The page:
Some of pop’s most recognizable handclaps are embedded in Motown grooves, and it’s probably no coincidence that they were among the first to be faked. On the Supremes’ " Baby Love, " producer Paul van Dyke rigged a series of two-by-fours to simulate the sound of a clapping choir, minting one of the great rhythmic aphrodisiacs of the 20th century. In the era of electronically synthesized music, the clap became abstracted. Drum-machine claps went " clop clop " — more of a horse-hoof-on-clay trot, but the audience understood what the machines were getting at. That " clop " has become ubiquitous as a rhythmic accent in dance music, but in electro — the futuristic, synthetic boogie that for a brief time in the mid ’80s (after live-band production became passé, and before the advent of the digital sampler) was almost synonymous with the sound of hip-hop — it became the very foundation of the beat.
If electro was almost exclusively the domain of hip-hop in the ’80s, 21st-century electro revivalists have remembered that Afrika Bambaataa’s touchstone " Planet Rock " took its futurism from Kraftwerk: at its best, electro represents one of the great pop fusions of American urban grit with European intellectual distance. The Detroit neo-electro husband-and-wife duo Adult (their Web site bills them as " ADULT. " ) have seized on that tradition as the foundation of a dance music devoted to the suffocating sterility, paranoia, and automation of modern life, with a disembodied, dispassionate voice — Nicola Kuperus’s deadpan monotone conjures visions of a woman whose mouth continues to move after her heart has gone silent — singing over whiplash, street-smart robofunk.
Both members of Adult, who play the Paradise next Thursday, have art degrees: Kuperus in photography, Adam Lee Miller, formerly of the electro group Le Car, in painting. Their label is called Ersatz Audio, and its motto exults " The Forgotten Sounds of Tomorrow. " Their idea is to make music that is 100 percent synthetic, a conceit that is a send-up of rock’s quest for authenticity and also that quest’s mirror. But the concept has never gotten in the way of the music. A few early singles dabbled in artsy abstraction, but since then they’ve embraced pop’s functionalism; whatever else they may want from you, they want you to dance.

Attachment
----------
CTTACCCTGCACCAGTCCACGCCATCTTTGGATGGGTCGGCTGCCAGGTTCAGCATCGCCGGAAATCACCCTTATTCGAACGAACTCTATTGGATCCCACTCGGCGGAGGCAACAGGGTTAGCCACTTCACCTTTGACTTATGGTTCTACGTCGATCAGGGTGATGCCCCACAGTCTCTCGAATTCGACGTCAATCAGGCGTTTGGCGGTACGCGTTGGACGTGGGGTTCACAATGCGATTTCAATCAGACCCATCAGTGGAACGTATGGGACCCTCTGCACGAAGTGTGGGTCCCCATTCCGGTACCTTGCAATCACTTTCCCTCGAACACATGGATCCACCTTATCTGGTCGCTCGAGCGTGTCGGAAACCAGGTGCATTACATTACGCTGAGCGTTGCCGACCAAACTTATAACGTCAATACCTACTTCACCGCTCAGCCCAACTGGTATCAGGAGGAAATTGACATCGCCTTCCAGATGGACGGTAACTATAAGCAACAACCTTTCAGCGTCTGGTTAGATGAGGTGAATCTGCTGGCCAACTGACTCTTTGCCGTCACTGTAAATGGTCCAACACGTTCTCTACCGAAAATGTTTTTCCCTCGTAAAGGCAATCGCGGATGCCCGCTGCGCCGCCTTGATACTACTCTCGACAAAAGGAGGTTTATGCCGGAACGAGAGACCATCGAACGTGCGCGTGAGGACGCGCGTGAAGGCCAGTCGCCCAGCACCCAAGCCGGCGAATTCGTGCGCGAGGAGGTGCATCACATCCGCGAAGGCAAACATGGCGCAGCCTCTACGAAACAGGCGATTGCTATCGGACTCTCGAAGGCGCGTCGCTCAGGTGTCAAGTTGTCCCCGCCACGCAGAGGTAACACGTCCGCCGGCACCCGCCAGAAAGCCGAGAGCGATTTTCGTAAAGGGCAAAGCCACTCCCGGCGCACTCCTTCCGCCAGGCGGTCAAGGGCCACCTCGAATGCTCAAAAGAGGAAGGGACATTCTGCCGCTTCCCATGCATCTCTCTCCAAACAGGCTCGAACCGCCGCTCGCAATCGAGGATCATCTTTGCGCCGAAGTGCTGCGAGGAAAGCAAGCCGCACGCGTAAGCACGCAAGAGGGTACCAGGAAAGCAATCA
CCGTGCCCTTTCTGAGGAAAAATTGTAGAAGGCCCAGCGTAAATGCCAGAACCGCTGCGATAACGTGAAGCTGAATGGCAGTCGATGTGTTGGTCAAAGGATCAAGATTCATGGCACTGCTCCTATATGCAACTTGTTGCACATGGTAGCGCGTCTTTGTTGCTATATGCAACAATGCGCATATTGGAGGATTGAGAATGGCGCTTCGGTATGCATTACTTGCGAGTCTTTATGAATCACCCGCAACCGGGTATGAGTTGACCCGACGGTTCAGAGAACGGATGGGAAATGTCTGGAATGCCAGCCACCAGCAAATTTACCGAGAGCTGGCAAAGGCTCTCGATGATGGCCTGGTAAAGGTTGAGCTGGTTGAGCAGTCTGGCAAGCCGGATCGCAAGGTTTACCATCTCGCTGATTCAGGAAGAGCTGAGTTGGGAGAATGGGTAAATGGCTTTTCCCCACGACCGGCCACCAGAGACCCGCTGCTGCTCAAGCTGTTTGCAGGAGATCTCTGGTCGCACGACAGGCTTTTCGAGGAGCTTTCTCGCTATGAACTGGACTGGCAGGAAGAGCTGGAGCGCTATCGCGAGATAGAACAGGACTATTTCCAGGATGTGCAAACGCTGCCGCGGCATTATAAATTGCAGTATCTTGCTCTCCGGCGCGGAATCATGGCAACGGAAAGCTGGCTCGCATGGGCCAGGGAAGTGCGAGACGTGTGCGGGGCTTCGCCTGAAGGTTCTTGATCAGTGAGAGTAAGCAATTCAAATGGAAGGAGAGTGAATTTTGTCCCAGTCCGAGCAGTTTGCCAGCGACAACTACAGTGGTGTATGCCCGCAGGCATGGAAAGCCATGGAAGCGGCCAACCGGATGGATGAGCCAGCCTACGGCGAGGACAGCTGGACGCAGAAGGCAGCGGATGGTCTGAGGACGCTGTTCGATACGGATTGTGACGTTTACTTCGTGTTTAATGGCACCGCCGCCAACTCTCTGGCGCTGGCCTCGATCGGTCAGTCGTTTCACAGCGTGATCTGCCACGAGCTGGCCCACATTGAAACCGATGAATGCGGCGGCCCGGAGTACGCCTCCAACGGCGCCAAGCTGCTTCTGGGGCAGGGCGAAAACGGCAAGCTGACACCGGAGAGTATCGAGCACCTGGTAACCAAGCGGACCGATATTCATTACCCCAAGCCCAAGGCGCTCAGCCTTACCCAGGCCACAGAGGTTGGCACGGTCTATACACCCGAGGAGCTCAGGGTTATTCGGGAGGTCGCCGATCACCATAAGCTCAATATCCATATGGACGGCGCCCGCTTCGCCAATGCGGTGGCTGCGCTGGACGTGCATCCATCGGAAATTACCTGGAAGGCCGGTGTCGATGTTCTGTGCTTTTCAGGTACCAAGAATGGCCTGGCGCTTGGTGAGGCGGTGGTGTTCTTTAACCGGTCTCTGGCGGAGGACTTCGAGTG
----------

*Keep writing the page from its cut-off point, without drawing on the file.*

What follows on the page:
Adult have kept electro’s sleek, clean lines, its minimalism, and its dogged repetition while borrowing liberally from a generation’s worth of electronica innovation. Still, they value electro’s limitations: the unrelenting sterility of its production values, the two-dimensionality of digital compression, the antiseptic grooves. Their latest album is called Anxiety Always, but the title might as easily have applied to their first disc, Resuscitation (both Ersatz Audio), a compilation of two years’ worth of singles and EPs. Although they shun the human touch of live instruments, their lyrics are directly descended from the model of Gang of Four’s Entertainment — clever cultural critiques that take the form of numb recitations in the voice of consumerist zombies. " Do you like my handbag?/It’s filled with lots of money, " a zonked Kuperus drones on Resuscitation’s " Pressure Suit. " " I want to spend my money on entertainment. "
Both Kuperus and Miller are self-confessed punk fans, and though in its themes Anxiety is not as coherent as its predecessor, the new album expands on the punk-like structure of Resuscitation’s " Human Wreck. " The disc’s best song, " Glue Your Eyelids Together, " is driven by a distorted bass line and a syncopation that suggests hardcore, albeit with the sonic palette of a vintage videogame: ponk, anyone?
And in the wake of the Rapture’s " House of Jealous Lovers " single, Adult are now in demand as interpreters of post-punk for the dance floor. On their excellent 2001 debut, Other Animals, the San Francisco group Erase Errata, led by singer/trumpeter Jenny Hoyston, underpin scratchy, panic-stricken guitar swarms with a stiff punk-funk rhythm section. On EE’s new Dancing Machine (both Troubleman Unlimited), an EP of remixes, Adult’s version of the band’s " Marathon " stays surprisingly faithful to the original. Yes, there’s a skittish electro rhythm track and a few stray clops, an ominous, newly inserted keyboard riff, and an emphasis on Hoyston’s voice that brings her to the fore, like a diva. But the song’s percolating bass-line drip is replicated with a deep-pocketed synth algorithm, and its wiry guitar figure resurfaces as a recurring motif, like a mechanical-animal version of the Breeders. It’s a reminder that whereas Anxiety finds Adult sounding more like a rock band than ever, rock seems willing to meet them halfway.
Erase Errata perform at Axis this Saturday, April 19; call (617) 262-2437. Adult perform at the Paradise next Thursday, April 24; call (617) 423-NEXT.